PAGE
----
“Bad things are happening in Philadelphia,” the campaign’s lawsuit said. “While transparency and accountability are hallmarks of election integrity, the actions of Philadelphia election officials to date have undermined election integrity by shrouding the casting of ballots in secrecy.”
Efforts to complicate the November election took another controversial turn on Sept. 30 – one day after Trump continued to fan the flames of voter fraud in his debate with Democratic candidate Joe Biden -- when the House State Government Committee in Harrisburg passed a resolution by a vote of 15-10 to create a select committee on election integrity made up of three Republicans and two Democrats who would investigate and review the results of the Nov. 3 election. The group would be empowered to subpoena “witnesses and documents” and initiate legal filings.
In the wake of these allegations and actions, Gray said that several voters she has spoken to have become increasingly skeptical that this year’s presidential election on Nov. 3 will be, in fact, legal. At nearly every information table and virtual meeting the League has arranged in the last few months, she said that of the many questions she and her colleagues receive, one question continues to rise above the others.
“They want to know, ‘Is my vote-by-mail ballot going to be safe?’” Gray said. “I heard an interesting comment last week that said it is easier to fool someone than to convince them that they have been fooled. All we can do is show them the proof over and over again.”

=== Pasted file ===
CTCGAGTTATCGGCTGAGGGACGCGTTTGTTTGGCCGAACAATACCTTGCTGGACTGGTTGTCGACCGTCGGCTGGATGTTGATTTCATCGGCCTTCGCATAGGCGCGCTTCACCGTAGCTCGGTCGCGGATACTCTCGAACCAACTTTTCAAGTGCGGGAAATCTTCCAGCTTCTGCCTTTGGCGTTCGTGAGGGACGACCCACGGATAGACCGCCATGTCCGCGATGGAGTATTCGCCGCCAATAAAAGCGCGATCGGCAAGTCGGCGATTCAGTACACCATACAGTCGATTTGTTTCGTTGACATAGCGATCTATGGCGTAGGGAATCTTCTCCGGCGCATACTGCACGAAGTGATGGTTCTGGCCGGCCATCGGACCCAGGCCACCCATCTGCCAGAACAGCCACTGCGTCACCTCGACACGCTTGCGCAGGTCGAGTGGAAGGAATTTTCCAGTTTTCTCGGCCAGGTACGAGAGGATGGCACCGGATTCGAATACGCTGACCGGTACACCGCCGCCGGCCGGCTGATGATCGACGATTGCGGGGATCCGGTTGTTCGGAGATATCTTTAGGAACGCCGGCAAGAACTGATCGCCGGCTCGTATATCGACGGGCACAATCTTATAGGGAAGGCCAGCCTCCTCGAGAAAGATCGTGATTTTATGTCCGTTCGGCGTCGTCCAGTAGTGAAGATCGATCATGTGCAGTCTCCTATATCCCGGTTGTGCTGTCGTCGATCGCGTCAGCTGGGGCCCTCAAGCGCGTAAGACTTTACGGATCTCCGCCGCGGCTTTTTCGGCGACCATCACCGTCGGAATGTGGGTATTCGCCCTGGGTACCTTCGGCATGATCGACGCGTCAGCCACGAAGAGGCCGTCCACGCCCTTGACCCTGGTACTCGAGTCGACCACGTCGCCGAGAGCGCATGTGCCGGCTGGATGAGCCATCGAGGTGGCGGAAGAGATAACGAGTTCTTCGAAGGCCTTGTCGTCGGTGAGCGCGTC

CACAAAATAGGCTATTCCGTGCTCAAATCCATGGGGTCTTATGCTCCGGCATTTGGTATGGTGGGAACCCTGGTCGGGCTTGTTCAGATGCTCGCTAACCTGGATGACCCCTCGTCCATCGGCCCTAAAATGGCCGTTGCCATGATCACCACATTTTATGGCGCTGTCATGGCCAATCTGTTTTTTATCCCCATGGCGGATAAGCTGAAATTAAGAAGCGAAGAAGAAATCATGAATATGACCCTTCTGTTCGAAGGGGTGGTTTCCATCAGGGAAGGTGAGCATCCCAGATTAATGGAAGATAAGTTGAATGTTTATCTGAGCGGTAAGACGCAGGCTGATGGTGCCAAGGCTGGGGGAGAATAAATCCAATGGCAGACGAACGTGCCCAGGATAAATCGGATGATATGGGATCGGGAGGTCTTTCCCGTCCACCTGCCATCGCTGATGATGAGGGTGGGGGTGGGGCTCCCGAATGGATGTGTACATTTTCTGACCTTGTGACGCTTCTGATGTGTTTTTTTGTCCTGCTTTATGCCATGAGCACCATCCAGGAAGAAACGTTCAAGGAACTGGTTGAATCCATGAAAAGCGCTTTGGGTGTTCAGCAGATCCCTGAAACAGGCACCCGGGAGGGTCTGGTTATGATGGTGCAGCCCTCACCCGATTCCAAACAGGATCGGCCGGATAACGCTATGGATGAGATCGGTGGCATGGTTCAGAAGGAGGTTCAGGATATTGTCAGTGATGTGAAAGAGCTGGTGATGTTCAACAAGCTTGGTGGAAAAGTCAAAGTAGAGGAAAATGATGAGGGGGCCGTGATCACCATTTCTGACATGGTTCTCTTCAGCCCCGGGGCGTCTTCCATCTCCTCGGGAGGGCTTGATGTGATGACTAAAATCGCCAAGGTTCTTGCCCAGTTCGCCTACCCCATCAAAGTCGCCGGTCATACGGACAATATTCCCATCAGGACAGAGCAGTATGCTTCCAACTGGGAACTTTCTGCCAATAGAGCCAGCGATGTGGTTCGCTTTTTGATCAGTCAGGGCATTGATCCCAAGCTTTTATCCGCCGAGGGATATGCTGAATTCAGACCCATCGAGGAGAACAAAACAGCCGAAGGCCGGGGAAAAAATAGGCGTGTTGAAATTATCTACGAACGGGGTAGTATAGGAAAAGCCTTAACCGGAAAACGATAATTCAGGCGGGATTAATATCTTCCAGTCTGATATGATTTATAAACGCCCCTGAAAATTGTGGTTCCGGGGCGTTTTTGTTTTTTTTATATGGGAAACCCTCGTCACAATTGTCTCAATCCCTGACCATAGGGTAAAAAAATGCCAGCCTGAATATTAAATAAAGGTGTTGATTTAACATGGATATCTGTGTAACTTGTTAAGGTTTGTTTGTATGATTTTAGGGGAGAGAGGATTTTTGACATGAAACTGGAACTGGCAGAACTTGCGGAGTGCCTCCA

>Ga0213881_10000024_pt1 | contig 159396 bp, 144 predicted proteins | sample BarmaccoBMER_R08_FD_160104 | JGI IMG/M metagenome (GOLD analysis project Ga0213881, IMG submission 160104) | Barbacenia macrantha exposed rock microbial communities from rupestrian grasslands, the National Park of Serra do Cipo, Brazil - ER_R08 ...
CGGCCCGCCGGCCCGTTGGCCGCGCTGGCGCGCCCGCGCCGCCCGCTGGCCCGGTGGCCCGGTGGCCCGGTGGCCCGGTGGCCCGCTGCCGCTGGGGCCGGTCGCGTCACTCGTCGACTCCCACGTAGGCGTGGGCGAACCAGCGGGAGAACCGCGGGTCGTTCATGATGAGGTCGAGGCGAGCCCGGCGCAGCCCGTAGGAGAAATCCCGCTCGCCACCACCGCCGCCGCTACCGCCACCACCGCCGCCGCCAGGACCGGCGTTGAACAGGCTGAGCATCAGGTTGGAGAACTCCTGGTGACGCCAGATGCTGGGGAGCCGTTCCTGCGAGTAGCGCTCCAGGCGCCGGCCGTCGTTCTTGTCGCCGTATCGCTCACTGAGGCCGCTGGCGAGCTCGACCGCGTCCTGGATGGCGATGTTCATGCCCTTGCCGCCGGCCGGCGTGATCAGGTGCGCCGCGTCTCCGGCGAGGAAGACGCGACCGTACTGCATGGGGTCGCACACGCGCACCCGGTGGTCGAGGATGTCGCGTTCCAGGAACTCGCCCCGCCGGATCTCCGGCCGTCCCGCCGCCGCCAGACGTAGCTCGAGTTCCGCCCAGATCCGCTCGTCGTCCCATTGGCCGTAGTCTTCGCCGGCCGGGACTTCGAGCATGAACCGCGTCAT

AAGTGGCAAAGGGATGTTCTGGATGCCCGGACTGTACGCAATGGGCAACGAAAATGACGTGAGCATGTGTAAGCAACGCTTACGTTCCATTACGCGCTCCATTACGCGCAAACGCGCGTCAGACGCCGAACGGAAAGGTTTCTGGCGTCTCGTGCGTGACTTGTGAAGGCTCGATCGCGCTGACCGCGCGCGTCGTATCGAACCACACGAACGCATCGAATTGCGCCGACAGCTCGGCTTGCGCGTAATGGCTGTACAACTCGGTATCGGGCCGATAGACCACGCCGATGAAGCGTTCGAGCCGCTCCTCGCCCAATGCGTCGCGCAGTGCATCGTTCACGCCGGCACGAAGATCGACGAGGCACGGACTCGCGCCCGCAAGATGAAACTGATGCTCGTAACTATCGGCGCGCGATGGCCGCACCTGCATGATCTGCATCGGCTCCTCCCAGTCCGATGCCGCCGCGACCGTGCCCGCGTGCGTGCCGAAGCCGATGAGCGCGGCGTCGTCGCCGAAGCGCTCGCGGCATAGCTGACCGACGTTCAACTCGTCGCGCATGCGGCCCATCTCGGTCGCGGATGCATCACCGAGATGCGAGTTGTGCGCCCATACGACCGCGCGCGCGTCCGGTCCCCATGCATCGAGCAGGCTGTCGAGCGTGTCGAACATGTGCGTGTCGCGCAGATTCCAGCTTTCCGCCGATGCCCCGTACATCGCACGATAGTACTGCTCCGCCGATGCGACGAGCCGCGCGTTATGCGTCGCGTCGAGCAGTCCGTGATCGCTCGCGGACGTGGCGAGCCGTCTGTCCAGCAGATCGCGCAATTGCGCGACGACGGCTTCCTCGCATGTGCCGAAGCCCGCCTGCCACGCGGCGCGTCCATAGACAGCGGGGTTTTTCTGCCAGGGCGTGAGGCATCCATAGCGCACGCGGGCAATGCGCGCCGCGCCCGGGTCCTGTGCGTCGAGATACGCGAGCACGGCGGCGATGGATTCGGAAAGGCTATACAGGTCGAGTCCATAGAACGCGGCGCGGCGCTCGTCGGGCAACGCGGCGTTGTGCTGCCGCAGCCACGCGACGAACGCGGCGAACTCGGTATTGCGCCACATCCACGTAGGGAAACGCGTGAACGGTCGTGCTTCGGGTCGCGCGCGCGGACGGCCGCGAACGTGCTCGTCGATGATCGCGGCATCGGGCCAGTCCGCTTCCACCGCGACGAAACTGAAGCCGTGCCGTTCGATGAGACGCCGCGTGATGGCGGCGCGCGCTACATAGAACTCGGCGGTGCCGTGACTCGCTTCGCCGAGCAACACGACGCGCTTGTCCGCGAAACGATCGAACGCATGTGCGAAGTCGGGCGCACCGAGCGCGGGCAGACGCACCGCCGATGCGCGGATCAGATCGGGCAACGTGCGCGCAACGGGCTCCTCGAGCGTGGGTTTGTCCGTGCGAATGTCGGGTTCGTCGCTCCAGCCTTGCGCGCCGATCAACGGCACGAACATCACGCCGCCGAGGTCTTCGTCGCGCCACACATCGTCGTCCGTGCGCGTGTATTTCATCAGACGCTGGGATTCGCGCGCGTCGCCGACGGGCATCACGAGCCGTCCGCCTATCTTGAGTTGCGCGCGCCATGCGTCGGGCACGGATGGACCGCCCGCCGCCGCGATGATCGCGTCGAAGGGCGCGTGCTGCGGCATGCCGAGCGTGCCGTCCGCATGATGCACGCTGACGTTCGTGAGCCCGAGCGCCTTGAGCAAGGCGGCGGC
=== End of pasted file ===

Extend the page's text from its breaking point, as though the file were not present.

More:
“We are telling our voters to get their ballot, fill it out and send it right in. Chester County Voter Services has been wonderful in contacting voters and getting the information out.”
As the Nov. 3 election looms just a little more than two weeks away, Gray said that the League will continue to canvas every municipality in the county in an effort to keep voters informed. While its work remains an uphill battle against a climate influenced by the course of a pandemic and a groundswell of misinformation, she said that the League’s fight to preserve the integrity of the upcoming presidential election will be waged one information table, one virtual event and one alliance at a time.
“Within a year after the 2016 presidential election, the League experienced a deluge of new members and it is continuing to rise, in both women and men and in the number of minority populations we reach,” Gray said, who mentioned the League’s new partnership with the Black Women of Chester County in Action as an example. She is also encouraged to see accurate information shared by the media about voting and voter registration, and anticipates that the proper dissemination of facts – not rumors – may result in as many as 80 percent of registered voters in the county getting to the polls, or voting by mail this election.
“I think the integrity of the League of Women Voters of Chester County stems from the fact that we are trusted, and that we have a 100-year track record that supports that trust,” Gary said. “Our residents and our elected officials know that we are non partisan. When we sponsor a debate, both parties know that we are respectful, and all we have been interested in doing is presenting the candidates and the issues, without comment.”
To learn more about the Oct. 15-16 virtual debates the League of Women Voters of Chester County will be hosting, visit www.lwvccpa.org, or the League’s Facebook page.
Voting Information in Chester County and Pennsylvania
To contact Staff Writer Richard L. Gaw, email [email protected].